Angela Merkel to meet Svetlana Tikhanovskaya in Berlin

By Jennifer Rankin in Brussels and Philip Oltermann in Berlin

Angela Merkel has announced plans to meet the Belarusian opposition leader, Svetlana Tikhanovskaya, as EU leaders gathering at a Brussels summit seek to untangle a dispute that has delayed sanctions against Belarus’s authoritarian government.

In a speech in the Bundestag on Wednesday, the German chancellor expressed her admiration for the women protesting against the Belarusian regime “If you see the courage of the women on display in the streets there, for a life of freedom and free of corruption, then I can only say: I admire that,” she said.

Merkel reiterated that her government did not recognise Alexander Lukashenko’s claimed electoral victory, calling on the Belarusian president to “enter a dialogue with his people, without interference from east and west”.

Merkel’s meeting with Tikhanovskaya, scheduled for next Tuesday in Berlin, comes after Emmanuel Macron met her two days ago in Vilnius. The French president has since urged Vladimir Putin to talk to Tikhanosvskaya. “President Macron ... recalled that she was open to dialogue with Russia and encouraged President Putin to take it into consideration,” his office said on Thursday after a call between the two men.

Merkel and Macron are taking part in a summit of EU leaders on Thursday, largely devoted to foreign policy crises neglected during the coronavirus pandemic. A dinner debate on EU relations with Turkey could be overshadowed by the bloc’s failure to agree sanctions on Belarus earlier this month.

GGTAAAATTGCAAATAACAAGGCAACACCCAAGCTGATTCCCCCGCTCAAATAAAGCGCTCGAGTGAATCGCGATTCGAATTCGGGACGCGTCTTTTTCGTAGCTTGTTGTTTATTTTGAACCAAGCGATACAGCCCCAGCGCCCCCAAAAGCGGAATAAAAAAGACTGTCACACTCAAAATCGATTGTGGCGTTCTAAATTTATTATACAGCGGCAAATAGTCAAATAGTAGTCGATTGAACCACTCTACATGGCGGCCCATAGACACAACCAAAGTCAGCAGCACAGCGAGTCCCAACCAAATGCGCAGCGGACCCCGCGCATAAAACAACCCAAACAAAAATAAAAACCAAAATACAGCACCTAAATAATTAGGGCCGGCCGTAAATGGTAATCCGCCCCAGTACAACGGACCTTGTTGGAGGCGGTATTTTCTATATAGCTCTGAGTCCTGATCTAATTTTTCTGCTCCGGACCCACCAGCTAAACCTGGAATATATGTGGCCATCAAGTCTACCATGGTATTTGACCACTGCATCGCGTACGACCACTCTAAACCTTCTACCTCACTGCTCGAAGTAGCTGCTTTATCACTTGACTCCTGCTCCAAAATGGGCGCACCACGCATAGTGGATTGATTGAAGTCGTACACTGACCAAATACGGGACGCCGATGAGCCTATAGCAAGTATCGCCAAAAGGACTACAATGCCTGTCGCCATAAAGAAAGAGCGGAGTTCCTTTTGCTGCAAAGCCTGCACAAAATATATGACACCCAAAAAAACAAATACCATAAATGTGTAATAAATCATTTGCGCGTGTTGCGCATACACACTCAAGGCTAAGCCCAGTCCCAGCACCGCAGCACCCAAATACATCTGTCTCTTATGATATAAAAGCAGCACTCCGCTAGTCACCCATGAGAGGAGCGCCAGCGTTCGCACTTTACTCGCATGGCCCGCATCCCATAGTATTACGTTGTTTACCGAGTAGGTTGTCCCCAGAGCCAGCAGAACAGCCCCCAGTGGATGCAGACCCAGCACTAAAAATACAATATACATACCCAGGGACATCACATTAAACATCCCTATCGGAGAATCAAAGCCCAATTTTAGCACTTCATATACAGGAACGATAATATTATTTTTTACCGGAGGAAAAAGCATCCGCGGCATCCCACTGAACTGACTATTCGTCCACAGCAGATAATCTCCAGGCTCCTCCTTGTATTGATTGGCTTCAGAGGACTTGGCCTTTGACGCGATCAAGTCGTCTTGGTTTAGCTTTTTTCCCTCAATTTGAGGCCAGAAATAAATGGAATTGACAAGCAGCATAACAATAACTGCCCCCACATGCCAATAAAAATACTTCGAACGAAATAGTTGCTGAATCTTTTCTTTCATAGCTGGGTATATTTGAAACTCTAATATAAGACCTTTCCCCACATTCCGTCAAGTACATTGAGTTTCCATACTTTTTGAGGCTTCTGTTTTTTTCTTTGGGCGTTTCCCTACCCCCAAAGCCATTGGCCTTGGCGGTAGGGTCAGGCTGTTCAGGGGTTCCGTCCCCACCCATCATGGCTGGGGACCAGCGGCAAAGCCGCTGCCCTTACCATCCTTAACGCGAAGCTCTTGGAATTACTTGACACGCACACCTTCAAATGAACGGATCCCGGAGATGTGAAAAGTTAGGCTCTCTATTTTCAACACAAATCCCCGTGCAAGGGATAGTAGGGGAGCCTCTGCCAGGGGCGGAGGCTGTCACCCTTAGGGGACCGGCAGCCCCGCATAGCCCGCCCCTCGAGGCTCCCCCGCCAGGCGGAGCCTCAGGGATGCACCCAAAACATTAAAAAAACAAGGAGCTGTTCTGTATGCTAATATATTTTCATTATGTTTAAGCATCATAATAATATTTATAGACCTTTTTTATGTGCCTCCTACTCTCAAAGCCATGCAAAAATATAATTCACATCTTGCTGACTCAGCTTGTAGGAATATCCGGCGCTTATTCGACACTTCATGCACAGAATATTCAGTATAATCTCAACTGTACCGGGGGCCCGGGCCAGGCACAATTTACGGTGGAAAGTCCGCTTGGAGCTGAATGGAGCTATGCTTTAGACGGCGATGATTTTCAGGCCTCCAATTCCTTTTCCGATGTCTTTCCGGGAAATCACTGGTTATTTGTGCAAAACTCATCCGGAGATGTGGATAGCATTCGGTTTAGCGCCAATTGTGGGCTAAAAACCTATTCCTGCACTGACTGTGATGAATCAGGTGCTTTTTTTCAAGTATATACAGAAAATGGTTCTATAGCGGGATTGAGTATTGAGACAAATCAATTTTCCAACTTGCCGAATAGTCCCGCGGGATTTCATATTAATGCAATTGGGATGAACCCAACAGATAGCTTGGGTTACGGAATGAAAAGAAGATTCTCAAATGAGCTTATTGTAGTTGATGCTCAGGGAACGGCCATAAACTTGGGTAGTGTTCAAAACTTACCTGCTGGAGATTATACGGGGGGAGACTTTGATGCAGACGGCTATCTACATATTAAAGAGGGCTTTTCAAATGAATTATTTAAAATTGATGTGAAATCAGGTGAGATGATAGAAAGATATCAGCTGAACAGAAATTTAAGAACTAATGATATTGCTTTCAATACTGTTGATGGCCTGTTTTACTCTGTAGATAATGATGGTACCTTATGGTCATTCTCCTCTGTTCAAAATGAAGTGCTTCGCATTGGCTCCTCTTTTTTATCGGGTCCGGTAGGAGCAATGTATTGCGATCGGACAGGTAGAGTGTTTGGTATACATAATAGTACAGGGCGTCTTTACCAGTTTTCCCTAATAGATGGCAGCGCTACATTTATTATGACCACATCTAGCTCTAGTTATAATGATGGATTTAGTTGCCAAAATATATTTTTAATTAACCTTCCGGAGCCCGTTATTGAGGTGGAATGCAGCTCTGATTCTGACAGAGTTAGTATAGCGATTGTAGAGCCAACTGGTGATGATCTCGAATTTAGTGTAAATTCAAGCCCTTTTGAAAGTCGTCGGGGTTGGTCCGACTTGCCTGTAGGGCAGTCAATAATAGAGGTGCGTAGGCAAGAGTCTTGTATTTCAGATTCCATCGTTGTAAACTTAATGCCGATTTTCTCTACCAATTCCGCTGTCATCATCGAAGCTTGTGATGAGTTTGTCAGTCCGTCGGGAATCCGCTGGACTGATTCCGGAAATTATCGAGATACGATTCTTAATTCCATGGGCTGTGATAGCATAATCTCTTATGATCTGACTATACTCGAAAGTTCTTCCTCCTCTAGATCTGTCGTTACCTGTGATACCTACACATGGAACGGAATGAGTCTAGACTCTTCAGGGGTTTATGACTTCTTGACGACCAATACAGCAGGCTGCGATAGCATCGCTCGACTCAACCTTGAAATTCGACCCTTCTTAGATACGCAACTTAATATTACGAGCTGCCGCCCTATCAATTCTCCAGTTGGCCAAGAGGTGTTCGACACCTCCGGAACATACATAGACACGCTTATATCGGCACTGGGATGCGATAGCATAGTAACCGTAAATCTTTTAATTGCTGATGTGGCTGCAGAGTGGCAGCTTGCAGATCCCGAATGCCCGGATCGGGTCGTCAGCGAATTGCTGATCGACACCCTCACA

The promised sanctions were blocked by Cyprus, which complained the EU was not doing enough to punish Turkey over its exploration in the contested waters of the eastern Mediterranean. EU officials were unsure whether leaders would be able to resolve this issue. “The intention is indeed to find a solution both on Turkey and Belarus and to find a consensus,” said one official. “We will see if member states are ready to work on that.”

According to a leaked summit communique, EU leaders will declare their full support for “the democratic right of the Belarusian people to elect their president through new free and fair elections without external interference”.

Officials are conscious, however, that without sanctions such declarations may sound hollow. Recent decisions by the British and Canadian governments to impose sanctions on Belarusian officials have further exposed the EU’s delay.

“People are really losing patience. People really don’t appreciate this political hostage-taking,” said a senior EU diplomat. The EU’s foreign policy chief, Josep Borrell, could overrule Cyprus by turning to a little known provision in the Belarus sanctions law that allows a qualified majority vote, they said. Another diplomatic source said the plan was still to seek unanimity among the 27 member states.

The Belarus hold-up has reopened the debate about abolishing EU foreign policy vetoes. The European commission president, Ursula von der Leyen, has called for the end of unanimity votes on sanctions and human rights statements, but the former Belgian prime minister Charles Michel, who will chair the two-day summit spoke out this week against such a move. He acknowledged that unanimity “slows down and sometimes even prevents decision-making” but said it promoted “a lasting commitment” to the strategies from all member states.